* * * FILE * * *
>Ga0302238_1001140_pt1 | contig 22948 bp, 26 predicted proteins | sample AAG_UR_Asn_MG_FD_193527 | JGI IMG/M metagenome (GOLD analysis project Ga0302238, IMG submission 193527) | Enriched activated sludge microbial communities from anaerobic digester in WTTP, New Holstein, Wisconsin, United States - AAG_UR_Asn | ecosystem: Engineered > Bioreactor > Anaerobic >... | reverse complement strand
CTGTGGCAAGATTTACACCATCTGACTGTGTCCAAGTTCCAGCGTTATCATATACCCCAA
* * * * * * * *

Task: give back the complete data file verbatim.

>Ga0302238_1001140_pt1 | contig 22948 bp, 26 predicted proteins | sample AAG_UR_Asn_MG_FD_193527 | JGI IMG/M metagenome (GOLD analysis project Ga0302238, IMG submission 193527) | Enriched activated sludge microbial communities from anaerobic digester in WTTP, New Holstein, Wisconsin, United States - AAG_UR_Asn | ecosystem: Engineered > Bioreactor > Anaerobic >... | reverse complement strand
CTGTGGCAAGATTTACACCATCTGACTGTGTCCAAGTTCCAGCGTTATCATATACCCCAA